BAKING: This Is Where Things Really Heat Up
I wonder why my cookies crack after they bake.
If that doesn't help, use superfine sugar, or grind granulated sugar to a finer consistency in the food processor. The finer the sugar, the smoother the cookie.
All of my baked cookies go flat. I have had cookies that look great fresh out of the oven and then go flat in minutes, and I have had cookies go flat in the oven. I have an oven thermometer, I have tried hand mixing and have tried margarine vs. butter, to no avail.
ROSE B.: Use a lower-protein flour, such as bleached all-purpose flour. Unbleached flour has higher protein, which ties up the liquid, keeping it from turning to steam and puffing up the cookie.
Also, after shaping the cookies, refrigerate them for at least 30 minutes, or freeze them for 10 minutes if you have freezer space. That way, they can set in the hot oven before they start to spread. If that doesn't help enough, try increasing the oven heat by 25 degrees.
My cookies get too dark on the bottom before the tops get brown. What can I do?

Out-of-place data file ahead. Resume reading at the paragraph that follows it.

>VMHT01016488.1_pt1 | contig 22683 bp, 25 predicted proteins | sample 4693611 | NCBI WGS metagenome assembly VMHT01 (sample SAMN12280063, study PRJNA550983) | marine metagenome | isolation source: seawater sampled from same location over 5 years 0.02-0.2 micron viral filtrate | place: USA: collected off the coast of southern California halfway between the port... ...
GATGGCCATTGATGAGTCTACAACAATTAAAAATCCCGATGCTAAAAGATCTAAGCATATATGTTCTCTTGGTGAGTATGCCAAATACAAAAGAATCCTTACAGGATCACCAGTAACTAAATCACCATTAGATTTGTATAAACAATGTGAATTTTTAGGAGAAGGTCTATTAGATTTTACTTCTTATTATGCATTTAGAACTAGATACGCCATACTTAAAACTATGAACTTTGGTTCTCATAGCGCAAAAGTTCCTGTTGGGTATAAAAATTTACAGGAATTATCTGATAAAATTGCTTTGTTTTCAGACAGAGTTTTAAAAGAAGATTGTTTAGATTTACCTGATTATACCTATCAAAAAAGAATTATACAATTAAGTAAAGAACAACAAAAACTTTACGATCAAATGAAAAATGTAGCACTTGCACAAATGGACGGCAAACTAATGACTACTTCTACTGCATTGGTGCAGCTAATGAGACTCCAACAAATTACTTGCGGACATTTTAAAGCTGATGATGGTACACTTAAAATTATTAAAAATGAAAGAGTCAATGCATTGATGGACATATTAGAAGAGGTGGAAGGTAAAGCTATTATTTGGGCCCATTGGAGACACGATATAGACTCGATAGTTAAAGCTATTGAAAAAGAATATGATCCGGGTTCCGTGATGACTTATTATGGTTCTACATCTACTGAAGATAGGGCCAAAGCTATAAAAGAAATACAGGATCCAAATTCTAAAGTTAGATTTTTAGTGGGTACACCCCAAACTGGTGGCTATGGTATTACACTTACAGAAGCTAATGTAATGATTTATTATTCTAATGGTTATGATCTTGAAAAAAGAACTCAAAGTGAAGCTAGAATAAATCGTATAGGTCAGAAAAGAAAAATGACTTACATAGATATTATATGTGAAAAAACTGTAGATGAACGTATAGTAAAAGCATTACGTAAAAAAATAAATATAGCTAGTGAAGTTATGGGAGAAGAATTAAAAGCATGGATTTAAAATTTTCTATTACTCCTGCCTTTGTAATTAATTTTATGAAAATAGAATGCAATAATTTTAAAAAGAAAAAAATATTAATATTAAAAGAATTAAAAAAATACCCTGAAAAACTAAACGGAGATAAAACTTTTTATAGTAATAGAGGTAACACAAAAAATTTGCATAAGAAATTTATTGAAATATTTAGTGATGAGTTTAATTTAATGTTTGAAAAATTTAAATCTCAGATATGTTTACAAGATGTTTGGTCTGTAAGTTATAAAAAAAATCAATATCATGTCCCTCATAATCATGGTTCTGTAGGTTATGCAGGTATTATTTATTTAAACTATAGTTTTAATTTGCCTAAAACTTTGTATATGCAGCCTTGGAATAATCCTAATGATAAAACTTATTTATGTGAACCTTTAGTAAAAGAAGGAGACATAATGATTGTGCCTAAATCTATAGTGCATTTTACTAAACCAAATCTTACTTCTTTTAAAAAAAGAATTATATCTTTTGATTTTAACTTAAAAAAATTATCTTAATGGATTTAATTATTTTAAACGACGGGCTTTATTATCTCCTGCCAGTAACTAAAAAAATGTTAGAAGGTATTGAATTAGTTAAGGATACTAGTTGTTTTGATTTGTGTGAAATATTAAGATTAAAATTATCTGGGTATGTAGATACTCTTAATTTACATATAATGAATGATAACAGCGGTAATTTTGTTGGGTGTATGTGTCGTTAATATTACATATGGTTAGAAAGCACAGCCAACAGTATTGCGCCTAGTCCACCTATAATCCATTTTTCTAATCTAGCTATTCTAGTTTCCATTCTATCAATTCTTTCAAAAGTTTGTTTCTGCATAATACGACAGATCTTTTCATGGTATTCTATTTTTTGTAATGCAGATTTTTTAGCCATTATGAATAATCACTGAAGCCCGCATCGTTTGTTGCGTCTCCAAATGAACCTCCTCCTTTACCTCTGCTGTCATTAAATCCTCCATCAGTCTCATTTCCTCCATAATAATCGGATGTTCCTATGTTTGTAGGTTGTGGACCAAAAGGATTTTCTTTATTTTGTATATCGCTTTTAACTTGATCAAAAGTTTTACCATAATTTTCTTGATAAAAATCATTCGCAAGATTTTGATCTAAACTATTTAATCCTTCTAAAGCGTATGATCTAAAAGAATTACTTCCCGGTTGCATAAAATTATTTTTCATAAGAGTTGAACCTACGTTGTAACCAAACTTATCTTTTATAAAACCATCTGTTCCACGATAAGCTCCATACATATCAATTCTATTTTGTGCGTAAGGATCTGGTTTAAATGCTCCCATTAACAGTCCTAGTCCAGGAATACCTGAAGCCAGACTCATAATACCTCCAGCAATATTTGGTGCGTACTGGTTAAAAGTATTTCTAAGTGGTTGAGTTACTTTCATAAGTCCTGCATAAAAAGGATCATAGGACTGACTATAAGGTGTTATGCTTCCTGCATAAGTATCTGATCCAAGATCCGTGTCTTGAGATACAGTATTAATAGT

RAEANNE H.: Double up your baking sheets to slow down the bottom baking, and remember to adjust the baking time (it may take longer).
MARCY G.: Use parchment paper and doubled-up baking sheets. That really solves that problem so nicely (and no need to buy any quirky baking sheets or weird bakeware).
Some directions call for placing a baking sheet under a pan of squares or brownies that I know won't spill over. Why?
MARCY G.: To promote even baking, even through the dense center. It also makes it easier to retrieve the pan from the oven.
When baking two sheets of cookies on two racks at a time, is there a rule of thumb about rotating them top to bottom and front to back?